Pop Art


To select those stamps you can appreciate  on the pictures, took me only about 10 minutes from just another box full of unorganized stamps.  Was not surprising for me  finding quite a few of them…

So many questions and comments on this stamp, where to start?

Those who aren’t from England, Great Britain, and its colonies territories like me, could also wonder; why some nation can be so self-absorbed to release a series of stamps without any country identification but what appear to be the face of someone (obviously royally and important). How come, is so obvious for some, that anywhere else in the world this stamp would most definitely be identified as a pure representation of its mother land?

Can be in the history of the world any other profile that is able to identify a nation just from a monochrome section of a face?

R.: Maybe Nefertiti and Ancient Egypt?

Anyway, perhaps this is just pop art, a practical application on a Warhol inspired work combine with some British patriotism. For me this is pure pop art. Fish and Fries anyone?



Flora & Fauna

Out of three posts on my recently created blog, the small article on Claude Gay works on Chilean Natural History has been so far a complete success (see: “https://sobresellos.wordpress.com/2013/07/10/claude-gay-1800-1873/”). Not sure, what exactly drive all of you to visit and appreciate Claude’s works commemorative stamps, for me the mixture of Flora y Fauna theme with great illustrations are super interesting.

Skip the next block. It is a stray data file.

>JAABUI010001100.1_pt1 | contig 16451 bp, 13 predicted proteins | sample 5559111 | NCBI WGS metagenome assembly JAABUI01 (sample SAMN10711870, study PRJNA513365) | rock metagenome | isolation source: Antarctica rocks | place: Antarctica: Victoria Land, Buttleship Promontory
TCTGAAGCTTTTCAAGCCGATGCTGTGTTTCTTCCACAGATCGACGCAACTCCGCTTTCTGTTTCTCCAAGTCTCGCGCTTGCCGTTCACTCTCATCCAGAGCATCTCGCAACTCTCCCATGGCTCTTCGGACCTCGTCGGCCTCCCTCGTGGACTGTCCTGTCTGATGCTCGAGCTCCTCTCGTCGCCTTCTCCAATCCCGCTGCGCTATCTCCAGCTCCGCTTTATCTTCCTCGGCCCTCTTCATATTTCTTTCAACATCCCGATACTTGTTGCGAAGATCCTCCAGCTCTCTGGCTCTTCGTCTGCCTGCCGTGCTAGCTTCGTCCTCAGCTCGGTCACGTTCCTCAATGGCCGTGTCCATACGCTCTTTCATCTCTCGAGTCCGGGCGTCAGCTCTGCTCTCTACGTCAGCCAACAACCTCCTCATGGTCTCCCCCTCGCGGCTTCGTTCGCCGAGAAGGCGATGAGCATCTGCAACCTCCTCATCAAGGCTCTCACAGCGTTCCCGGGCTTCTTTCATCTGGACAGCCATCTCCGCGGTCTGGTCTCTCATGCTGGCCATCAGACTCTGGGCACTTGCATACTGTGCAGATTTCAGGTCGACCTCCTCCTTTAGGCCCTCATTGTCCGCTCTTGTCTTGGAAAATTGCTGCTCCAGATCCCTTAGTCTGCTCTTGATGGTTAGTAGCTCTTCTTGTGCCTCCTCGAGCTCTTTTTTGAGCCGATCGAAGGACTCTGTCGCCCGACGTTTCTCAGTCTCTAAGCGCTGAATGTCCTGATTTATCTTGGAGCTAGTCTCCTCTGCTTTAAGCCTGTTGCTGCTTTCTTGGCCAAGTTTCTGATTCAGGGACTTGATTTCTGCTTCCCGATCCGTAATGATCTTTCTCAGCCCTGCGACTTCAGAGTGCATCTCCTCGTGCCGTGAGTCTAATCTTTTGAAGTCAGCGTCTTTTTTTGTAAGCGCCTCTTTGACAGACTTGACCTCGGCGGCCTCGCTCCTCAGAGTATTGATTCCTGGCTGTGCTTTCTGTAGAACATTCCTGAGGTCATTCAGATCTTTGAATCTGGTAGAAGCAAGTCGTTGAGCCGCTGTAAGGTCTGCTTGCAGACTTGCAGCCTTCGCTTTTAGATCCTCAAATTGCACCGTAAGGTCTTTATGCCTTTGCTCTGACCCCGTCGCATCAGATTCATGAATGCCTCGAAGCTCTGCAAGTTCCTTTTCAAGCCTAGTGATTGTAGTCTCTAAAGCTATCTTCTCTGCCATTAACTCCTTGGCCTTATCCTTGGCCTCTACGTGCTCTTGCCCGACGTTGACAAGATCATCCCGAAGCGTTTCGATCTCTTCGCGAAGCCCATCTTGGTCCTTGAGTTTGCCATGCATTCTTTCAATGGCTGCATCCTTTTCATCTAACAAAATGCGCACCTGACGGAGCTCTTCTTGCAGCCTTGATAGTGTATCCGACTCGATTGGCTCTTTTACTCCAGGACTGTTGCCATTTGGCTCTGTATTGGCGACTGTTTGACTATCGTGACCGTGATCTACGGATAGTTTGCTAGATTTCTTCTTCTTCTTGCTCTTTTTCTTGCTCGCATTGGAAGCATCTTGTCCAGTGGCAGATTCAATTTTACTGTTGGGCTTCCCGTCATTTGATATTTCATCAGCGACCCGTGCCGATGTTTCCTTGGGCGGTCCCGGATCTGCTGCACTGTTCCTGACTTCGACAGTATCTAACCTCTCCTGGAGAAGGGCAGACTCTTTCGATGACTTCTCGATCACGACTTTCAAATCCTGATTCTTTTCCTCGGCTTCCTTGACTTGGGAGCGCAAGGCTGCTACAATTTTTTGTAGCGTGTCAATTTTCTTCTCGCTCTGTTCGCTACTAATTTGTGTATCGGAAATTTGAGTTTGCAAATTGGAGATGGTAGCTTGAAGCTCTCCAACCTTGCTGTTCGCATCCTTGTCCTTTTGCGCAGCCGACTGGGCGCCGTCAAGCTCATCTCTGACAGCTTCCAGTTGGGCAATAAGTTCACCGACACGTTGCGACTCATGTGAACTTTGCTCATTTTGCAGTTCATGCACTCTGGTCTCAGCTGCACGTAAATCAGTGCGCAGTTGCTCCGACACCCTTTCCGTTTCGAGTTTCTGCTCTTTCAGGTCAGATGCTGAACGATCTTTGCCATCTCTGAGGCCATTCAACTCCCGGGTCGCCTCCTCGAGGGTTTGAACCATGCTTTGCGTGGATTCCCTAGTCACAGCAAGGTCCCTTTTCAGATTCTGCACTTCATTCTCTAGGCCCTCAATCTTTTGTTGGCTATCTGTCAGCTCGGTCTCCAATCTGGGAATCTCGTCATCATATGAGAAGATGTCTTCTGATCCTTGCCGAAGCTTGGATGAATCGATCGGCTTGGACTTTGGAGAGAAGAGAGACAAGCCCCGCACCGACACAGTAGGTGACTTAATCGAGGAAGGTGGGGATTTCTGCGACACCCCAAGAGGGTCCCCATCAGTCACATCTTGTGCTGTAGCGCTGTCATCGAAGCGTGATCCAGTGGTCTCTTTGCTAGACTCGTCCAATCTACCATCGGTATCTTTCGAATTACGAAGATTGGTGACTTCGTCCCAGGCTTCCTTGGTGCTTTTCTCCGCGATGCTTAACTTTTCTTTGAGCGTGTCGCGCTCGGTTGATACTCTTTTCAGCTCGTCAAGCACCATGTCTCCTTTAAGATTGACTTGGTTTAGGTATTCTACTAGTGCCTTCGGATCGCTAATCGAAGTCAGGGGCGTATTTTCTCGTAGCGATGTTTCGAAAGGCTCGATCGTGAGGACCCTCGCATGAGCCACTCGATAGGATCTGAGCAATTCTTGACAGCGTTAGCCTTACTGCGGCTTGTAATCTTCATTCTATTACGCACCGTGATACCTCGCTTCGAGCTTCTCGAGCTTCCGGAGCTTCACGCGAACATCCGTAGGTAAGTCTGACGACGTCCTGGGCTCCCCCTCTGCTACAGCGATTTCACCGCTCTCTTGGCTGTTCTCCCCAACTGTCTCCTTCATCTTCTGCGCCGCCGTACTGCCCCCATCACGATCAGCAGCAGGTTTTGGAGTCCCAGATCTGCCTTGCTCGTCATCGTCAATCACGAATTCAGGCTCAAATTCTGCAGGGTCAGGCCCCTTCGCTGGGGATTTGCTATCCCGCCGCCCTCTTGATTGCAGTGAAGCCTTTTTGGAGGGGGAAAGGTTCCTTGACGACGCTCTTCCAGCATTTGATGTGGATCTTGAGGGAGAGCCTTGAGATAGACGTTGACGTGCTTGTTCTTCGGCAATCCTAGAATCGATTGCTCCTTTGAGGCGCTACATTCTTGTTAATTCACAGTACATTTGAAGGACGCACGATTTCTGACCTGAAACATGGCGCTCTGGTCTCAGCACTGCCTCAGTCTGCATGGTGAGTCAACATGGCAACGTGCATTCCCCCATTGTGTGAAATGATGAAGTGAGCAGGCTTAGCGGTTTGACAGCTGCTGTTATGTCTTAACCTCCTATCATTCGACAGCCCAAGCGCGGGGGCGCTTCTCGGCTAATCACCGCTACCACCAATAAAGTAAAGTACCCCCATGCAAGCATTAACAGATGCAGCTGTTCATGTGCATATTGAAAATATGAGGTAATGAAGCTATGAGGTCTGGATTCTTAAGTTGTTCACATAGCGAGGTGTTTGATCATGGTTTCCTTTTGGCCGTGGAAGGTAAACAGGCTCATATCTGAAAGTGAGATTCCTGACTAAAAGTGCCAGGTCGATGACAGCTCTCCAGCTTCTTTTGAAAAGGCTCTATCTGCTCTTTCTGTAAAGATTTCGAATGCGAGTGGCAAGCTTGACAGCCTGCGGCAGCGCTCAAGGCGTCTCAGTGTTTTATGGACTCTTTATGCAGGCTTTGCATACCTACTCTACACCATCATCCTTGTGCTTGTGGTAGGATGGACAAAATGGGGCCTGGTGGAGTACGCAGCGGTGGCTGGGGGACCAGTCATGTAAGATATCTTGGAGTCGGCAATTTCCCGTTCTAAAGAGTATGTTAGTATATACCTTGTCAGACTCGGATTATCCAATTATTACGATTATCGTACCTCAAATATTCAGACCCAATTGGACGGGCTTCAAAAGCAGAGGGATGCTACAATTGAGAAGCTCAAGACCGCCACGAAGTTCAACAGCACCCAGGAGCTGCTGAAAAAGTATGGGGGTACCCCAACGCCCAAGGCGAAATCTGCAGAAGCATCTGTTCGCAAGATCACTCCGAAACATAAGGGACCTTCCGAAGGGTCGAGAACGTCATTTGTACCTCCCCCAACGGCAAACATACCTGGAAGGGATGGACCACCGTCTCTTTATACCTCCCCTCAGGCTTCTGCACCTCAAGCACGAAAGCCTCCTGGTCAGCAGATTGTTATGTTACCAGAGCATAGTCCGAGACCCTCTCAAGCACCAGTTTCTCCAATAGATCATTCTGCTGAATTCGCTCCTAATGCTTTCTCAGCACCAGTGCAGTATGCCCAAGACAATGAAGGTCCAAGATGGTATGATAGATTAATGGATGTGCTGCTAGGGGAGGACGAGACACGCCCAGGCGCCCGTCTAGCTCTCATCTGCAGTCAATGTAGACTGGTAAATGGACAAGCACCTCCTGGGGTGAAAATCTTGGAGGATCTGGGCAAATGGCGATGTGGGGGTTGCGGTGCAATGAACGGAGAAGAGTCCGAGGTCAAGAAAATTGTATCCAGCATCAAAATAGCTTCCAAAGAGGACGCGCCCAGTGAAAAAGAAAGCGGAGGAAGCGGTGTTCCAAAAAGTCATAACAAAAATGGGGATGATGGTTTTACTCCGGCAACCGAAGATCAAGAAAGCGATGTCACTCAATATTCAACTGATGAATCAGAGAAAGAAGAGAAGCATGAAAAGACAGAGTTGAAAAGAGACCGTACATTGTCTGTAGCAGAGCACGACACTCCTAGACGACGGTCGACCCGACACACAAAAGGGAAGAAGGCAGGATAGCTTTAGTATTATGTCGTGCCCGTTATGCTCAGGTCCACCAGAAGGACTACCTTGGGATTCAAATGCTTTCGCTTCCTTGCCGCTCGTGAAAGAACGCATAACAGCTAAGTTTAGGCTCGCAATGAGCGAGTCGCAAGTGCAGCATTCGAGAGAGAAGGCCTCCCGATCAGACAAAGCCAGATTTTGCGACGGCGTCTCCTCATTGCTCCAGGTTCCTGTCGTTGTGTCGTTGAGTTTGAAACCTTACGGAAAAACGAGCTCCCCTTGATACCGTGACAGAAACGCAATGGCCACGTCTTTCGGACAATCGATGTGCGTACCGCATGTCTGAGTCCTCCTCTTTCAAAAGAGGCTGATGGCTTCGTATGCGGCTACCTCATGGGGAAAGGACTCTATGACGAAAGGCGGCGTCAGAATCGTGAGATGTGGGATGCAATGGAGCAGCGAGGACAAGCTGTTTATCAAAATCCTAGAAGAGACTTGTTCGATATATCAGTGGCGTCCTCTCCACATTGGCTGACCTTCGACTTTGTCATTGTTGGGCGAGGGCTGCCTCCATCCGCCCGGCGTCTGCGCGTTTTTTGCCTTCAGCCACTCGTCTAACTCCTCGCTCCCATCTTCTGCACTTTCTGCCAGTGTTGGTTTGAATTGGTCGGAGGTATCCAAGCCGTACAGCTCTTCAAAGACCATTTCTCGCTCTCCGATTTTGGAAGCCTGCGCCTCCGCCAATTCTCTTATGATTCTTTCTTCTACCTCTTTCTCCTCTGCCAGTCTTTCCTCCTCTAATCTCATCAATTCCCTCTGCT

For this new post I reflected a bit over Chile’s Flora y Fauna stamps, and I found many stamps on my collection worth looking at and sharing, for instance the following sets are so similar to the Claude illustrations made almost 150 years before.

Marine Fauna (Flora y Fauna Marina 1991)


Nice detail on “Fauna Marina”  The Octopus Vulgaris

Octopus Vulgaris (Flora y Fauna Marina 1991)

Flora & Fauna Chile


The “chingue” (Conepatus chinga) on both the most modern version and Claude’s version are showing no mayor contrast.


As on the States (and perhaps, most of the nations on the world), some animals and plants, are symbols of the culture, like the state bird, or the tiger on the insignias of any particular soccer team. In Chile, those animals can be still found in nature, and indubitable must be protected, others are at risk, mostly victims of our irresponsible lack of planning of our own development as a society. Like the Chinchilla and lobo marino o sea wolf “artocephalus philippii”.


The Condor “Vultur gryphus” and the Huemul “Hippocamelus bisulcus” (Chile’s national animals), and the Copihue “Lapageria rosea” (Chile’s national flower), are a common theme on stamps, used to represent the Republic and even politics & propaganda.





Condor Over Print


Apparently this condor was oppress by Allende and liberated by Pinochet (for those not familiar with those last names and Chilean history, and interested on the subject please visit “http://en.wikipedia.org/wiki/1973_Chilean_coup_d’%C3%A9tat”)




More on flora y fauna stamps at “http://jaimesanchez.es.tl/Stamps-FAUNA.htm” and “http://www.highland-news.co.uk/Home/Features/Highland-Wildlife/Nature-stamps-that-are-a-first-class-delight-10072013.htm”.